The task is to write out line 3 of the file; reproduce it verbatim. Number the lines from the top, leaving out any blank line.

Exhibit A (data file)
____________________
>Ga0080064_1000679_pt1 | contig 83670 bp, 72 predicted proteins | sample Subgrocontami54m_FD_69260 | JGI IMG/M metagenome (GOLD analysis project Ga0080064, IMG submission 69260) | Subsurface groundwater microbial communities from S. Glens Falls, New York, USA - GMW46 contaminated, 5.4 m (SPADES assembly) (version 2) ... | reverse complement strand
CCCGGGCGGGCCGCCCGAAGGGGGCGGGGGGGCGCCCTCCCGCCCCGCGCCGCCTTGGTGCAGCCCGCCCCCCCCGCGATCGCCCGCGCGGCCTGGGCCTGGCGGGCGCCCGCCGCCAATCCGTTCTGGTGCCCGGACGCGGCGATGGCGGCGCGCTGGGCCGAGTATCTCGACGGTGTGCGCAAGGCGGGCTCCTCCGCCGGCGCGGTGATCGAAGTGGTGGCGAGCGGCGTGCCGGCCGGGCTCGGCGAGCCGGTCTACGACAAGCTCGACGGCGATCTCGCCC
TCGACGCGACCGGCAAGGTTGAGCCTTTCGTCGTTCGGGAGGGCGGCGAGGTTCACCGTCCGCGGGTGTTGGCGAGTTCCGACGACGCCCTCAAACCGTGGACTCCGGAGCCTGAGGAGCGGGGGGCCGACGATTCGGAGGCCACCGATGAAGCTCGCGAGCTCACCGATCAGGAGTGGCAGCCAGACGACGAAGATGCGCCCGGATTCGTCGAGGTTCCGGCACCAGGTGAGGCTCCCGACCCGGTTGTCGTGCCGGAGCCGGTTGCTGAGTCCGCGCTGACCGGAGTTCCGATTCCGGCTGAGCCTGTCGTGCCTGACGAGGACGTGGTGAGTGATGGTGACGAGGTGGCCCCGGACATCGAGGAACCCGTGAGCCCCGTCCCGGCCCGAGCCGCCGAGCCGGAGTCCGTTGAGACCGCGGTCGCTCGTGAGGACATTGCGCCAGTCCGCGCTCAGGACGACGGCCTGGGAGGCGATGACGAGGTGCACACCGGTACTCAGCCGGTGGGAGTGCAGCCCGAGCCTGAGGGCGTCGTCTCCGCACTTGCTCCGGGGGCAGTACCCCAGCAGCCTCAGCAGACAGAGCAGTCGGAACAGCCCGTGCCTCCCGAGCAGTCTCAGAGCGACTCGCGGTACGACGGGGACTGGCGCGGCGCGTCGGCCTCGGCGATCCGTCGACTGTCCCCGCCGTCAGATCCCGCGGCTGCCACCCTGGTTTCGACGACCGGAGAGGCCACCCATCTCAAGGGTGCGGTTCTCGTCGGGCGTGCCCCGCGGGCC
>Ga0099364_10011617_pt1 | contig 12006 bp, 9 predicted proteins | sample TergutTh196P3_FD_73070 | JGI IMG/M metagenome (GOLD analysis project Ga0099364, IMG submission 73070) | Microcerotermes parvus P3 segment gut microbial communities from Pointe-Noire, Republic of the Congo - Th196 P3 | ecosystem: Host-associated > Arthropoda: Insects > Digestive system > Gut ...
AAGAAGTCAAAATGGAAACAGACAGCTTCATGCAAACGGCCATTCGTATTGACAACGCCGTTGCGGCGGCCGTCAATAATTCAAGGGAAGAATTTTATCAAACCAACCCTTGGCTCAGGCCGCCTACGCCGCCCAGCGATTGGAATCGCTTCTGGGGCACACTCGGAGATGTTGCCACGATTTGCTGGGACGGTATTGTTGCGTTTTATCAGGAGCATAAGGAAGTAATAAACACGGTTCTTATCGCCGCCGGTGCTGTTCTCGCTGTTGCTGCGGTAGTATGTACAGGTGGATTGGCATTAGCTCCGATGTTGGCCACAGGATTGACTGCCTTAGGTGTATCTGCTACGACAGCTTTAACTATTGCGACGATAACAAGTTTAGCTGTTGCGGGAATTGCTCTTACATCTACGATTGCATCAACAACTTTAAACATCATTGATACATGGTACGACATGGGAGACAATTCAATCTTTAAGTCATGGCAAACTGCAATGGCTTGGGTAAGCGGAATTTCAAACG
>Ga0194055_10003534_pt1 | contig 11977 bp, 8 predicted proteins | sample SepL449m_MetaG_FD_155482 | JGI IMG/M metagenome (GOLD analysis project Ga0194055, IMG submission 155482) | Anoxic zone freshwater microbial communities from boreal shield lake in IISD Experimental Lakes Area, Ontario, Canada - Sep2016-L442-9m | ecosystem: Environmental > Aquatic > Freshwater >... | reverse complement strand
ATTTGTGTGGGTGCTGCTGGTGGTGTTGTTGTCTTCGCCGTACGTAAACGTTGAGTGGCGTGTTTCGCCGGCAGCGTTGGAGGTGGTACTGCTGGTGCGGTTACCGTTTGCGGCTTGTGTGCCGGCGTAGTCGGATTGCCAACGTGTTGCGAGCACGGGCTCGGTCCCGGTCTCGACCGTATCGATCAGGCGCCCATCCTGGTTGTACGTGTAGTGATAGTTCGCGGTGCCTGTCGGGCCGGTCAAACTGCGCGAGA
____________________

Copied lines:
TCGACGCGACCGGCAAGGTTGAGCCTTTCGTCGTTCGGGAGGGCGGCGAGGTTCACCGTCCGCGGGTGTTGGCGAGTTCCGACGACGCCCTCAAACCGTGGACTCCGGAGCCTGAGGAGCGGGGGGCCGACGATTCGGAGGCCACCGATGAAGCTCGCGAGCTCACCGATCAGGAGTGGCAGCCAGACGACGAAGATGCGCCCGGATTCGTCGAGGTTCCGGCACCAGGTGAGGCTCCCGACCCGGTTGTCGTGCCGGAGCCGGTTGCTGAGTCCGCGCTGACCGGAGTTCCGATTCCGGCTGAGCCTGTCGTGCCTGACGAGGACGTGGTGAGTGATGGTGACGAGGTGGCCCCGGACATCGAGGAACCCGTGAGCCCCGTCCCGGCCCGAGCCGCCGAGCCGGAGTCCGTTGAGACCGCGGTCGCTCGTGAGGACATTGCGCCAGTCCGCGCTCAGGACGACGGCCTGGGAGGCGATGACGAGGTGCACACCGGTACTCAGCCGGTGGGAGTGCAGCCCGAGCCTGAGGGCGTCGTCTCCGCACTTGCTCCGGGGGCAGTACCCCAGCAGCCTCAGCAGACAGAGCAGTCGGAACAGCCCGTGCCTCCCGAGCAGTCTCAGAGCGACTCGCGGTACGACGGGGACTGGCGCGGCGCGTCGGCCTCGGCGATCCGTCGACTGTCCCCGCCGTCAGATCCCGCGGCTGCCACCCTGGTTTCGACGACCGGAGAGGCCACCCATCTCAAGGGTGCGGTTCTCGTCGGGCGTGCCCCGCGGGCC